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Mats Landqvist - new professor 2023

Professor Mats Landqvist.

Mats Landqvist is professor of rhetoric specialising in crisis communication. Today his research includes looking at crisis communication in an unpredictable, changeable and potentially dangerous world.
“My doctoral thesis examined negotiations between Swedes and Russians. Back then, it was an imaginary roleplay. Now it’s for real,” he says.

  • 1960 Born in Norrköping, Sweden
  • 2006 Obtained his PhD in the Swedish language at Örebro University with his thesis Förhandlares kommunikativa kompetens (The communicative competence of professional negotiators)
  • 2012 Docent in Swedish at Södertörn University
  • 2016 Professor of Swedish at Södertörn University
  • 2022 Professor of Rhetoric at Örebro university

Learn more about Mats Landqvist

Mats Landqvist’s thesis was part of a project funded by what was then the National Board of Civil Emergency Preparedness.

“I studied the way in which experienced international negotiators act within the framework of the negotiation dialogue and identified the linguistic characteristics of a skilfully executed negotiation between parties that are on an equal footing. Basically, what it is that constitutes the professional code for the dialogue.”

Development project within elderly care

Instead of continuing his studies of high-profile talks and diplomacy, however, Mats Landqvist moved on to a large development project within elderly care. In it he applied rhetorical negotiation models to study, for example, the way assistant nurses bridge language barriers and culture gaps to motivate older persons to engage in everyday activities. The aim of the project was to create methods for parallel development of professional as well as language skills.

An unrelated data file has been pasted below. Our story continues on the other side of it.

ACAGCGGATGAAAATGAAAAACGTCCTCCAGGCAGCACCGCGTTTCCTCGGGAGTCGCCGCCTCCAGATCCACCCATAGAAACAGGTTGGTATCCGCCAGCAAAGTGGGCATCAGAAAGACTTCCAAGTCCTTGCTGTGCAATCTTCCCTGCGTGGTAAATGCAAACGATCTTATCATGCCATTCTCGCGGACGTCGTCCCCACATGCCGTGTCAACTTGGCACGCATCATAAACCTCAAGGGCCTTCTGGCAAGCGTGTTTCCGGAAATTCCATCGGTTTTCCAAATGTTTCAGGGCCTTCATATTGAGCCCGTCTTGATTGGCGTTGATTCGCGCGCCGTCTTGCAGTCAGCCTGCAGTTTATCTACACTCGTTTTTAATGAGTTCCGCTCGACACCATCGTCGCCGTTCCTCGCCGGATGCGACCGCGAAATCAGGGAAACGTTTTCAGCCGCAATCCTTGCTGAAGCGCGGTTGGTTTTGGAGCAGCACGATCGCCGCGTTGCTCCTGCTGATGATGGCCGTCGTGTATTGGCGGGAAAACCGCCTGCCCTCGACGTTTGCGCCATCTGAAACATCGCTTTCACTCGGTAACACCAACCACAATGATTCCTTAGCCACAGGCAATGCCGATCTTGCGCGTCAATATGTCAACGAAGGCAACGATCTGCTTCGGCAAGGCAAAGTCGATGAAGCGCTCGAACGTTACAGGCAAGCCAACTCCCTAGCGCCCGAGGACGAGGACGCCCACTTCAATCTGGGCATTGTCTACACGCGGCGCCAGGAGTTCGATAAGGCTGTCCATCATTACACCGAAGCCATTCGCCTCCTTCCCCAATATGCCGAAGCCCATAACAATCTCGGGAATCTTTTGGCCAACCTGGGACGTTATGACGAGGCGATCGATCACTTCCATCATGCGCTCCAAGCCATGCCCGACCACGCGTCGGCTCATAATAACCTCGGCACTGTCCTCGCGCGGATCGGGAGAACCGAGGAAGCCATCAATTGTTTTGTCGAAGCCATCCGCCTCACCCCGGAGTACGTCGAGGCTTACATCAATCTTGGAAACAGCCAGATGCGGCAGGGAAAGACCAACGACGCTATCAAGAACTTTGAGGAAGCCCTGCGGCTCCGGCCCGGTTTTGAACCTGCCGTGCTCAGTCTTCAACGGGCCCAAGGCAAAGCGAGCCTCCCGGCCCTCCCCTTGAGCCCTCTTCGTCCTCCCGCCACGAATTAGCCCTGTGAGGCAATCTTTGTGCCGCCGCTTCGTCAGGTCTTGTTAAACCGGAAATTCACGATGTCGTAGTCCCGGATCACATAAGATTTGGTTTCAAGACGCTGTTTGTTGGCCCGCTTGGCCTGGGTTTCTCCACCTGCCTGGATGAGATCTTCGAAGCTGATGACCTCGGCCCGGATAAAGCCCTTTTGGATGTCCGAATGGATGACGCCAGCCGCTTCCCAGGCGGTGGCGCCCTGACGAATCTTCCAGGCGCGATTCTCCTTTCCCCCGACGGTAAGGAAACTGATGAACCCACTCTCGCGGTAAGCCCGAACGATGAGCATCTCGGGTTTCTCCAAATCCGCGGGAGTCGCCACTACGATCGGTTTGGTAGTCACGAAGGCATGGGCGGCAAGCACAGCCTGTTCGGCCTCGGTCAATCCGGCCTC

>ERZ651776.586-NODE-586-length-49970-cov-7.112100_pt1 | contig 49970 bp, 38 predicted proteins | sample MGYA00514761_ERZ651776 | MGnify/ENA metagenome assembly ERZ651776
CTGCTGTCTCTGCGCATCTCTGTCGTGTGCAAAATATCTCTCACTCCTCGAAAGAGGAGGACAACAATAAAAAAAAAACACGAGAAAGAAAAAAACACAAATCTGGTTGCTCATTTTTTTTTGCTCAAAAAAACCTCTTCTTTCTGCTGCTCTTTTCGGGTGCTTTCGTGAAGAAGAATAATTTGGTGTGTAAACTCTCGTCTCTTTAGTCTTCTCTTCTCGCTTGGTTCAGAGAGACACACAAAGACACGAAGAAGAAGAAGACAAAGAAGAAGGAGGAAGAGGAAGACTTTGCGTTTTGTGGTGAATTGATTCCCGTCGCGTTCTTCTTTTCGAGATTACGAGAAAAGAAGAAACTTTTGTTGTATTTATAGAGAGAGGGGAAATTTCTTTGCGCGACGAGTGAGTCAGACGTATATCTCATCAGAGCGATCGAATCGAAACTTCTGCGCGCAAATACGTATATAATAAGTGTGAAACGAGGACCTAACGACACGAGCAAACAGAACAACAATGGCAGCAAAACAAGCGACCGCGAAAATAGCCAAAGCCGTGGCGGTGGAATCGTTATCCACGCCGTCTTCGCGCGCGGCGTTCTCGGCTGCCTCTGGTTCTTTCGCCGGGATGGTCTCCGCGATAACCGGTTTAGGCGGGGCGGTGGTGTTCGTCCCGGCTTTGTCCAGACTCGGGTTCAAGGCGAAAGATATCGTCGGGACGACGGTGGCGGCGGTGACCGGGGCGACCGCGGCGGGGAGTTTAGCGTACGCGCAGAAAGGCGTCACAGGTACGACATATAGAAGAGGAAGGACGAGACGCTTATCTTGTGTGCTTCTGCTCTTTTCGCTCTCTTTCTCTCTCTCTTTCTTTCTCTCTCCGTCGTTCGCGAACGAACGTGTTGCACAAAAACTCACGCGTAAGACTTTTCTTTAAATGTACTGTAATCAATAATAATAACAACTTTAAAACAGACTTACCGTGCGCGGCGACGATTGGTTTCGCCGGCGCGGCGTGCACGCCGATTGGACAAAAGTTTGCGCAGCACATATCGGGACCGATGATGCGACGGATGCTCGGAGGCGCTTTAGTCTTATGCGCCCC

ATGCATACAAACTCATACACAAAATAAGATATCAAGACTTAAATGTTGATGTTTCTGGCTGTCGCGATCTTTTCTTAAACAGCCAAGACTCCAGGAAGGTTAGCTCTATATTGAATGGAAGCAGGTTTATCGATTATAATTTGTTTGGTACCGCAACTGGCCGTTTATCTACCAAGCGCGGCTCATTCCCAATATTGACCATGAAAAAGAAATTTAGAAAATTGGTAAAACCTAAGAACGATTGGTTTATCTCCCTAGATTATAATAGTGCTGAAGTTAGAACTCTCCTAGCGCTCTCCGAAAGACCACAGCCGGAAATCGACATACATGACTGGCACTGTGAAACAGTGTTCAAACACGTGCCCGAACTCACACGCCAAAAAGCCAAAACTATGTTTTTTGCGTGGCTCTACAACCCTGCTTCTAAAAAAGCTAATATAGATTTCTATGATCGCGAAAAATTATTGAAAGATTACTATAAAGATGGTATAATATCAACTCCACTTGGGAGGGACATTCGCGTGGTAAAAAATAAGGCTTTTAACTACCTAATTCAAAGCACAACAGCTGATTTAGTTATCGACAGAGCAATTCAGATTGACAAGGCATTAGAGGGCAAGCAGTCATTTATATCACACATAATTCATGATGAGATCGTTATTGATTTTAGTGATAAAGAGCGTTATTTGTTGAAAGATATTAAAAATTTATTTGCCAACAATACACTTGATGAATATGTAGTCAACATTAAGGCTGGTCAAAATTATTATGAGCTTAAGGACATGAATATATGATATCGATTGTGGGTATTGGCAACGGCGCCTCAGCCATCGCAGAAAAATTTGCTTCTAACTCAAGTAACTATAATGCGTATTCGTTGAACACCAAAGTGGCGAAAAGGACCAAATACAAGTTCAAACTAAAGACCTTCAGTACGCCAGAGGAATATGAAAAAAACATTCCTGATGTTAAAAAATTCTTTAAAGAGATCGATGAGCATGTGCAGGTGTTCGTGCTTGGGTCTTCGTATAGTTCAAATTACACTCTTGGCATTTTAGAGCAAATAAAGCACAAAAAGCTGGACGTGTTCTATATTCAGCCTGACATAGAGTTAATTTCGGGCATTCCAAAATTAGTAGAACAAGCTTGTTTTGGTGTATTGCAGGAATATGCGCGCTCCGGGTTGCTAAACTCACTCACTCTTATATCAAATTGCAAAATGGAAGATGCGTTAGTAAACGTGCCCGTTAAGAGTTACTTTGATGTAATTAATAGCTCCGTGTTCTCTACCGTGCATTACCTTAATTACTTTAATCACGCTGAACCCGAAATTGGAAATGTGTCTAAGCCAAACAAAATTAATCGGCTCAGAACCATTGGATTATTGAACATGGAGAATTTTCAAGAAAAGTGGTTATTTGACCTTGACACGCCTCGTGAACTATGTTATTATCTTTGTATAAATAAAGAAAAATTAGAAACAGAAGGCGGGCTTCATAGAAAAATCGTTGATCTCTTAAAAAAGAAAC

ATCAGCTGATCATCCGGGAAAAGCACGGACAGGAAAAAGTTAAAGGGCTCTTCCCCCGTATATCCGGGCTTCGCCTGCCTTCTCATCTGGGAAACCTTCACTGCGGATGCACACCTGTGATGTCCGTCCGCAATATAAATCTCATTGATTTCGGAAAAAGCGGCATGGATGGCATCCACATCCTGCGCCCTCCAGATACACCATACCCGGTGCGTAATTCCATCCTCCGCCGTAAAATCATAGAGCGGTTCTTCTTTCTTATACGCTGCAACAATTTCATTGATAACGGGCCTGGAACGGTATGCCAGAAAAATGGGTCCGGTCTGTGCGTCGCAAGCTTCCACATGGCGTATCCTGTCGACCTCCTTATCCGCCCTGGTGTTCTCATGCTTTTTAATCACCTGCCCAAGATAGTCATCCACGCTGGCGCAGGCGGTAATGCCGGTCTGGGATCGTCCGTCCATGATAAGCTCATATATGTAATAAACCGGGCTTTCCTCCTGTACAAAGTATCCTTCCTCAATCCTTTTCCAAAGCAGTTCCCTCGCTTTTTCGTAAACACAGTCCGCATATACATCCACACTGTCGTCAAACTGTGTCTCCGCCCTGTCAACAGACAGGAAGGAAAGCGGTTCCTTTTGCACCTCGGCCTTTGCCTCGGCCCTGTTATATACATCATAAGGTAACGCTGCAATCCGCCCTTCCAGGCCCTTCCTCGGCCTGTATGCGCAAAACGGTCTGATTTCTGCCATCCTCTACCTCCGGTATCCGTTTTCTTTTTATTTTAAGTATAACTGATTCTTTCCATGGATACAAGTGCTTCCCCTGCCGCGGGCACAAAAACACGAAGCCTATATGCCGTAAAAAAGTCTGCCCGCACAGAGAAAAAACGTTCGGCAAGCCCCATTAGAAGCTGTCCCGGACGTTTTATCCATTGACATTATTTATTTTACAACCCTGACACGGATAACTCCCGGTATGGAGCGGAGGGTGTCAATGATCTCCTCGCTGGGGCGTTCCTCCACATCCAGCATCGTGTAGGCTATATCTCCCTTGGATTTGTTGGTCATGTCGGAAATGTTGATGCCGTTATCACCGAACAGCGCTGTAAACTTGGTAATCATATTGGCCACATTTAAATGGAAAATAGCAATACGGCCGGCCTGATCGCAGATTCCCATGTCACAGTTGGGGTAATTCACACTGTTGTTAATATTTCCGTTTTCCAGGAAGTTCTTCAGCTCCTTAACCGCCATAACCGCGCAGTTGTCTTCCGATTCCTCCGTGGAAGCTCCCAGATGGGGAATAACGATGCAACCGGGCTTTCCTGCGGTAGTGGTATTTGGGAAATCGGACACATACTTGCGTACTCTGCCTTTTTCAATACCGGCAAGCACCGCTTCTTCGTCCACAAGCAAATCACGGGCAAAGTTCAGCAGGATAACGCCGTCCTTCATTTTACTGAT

As a result, Mats Landqvist became interested in communication within healthcare. He studied the way in which telephone hotline nurses offer advice in emergencies by using discourse theory, in this case between a professional and a caller with some kind of emergency. The aim was, again, to study the professional code.

“It turned out that the calls followed certain principles that differed from the specialist telephone nursing training. Focus was on engaging with a person in stress, via the phone, to get them to understand the advice given, to get them to want to follow the advice and then to actually do what the nurse encourages them to do.”

Social structures play a part

Some of the healthcare hotline calls that Mats Landqvist analysed showed that social structures are not insignificant for how a call plays out. That led him to look at linguistic discrimination as a subtle phenomenon, in other words, as more than solely derogatory comments or name-calling. He studied how police officers and nurses in two countries experienced language use – whether it created conditions for inclusion or rather the opposite, exclusion and discrimination.

“Language and discrimination has evoked great interest outside of academia, especially within professions dealing with people and the world of work,” says Mats Landqvist.

His research has also looked at how healthcare professionals contribute with content to blogs or online health forums, where people who are themselves afflicted may reuse some of that knowledge or object to it and replace it with their own experiences.

Working with sustainablility

Today, Mats Landqvist’s research follows several tracks: sustainability in climate and environment, but also democratic sustainability. Focus is on who you can reach with information and who can or may make their voices heard. He is also interested in questions on how academic conceptual frameworks find their way into society.

“Young people get their knowledge about the world around them from network apps and their awareness of national and global crises can depend on the way in which the messages are packaged in that type of digital media.”

So, Mats Landqvist also researches crisis communication design. To him, rhetoric as a research field is important at a time when information is spread and distorted uncontrollably and when new media create new opportunities for public authorities and administrations, for instance, to reach out with important messages.

“Classic analysis models, or sometimes modern versions of them, have also proved valuable for understanding the key stakeholders in a crisis who are speaking, writing or debating, as well as for identifying the error sources, threats and hate that disrupt communication,” he says.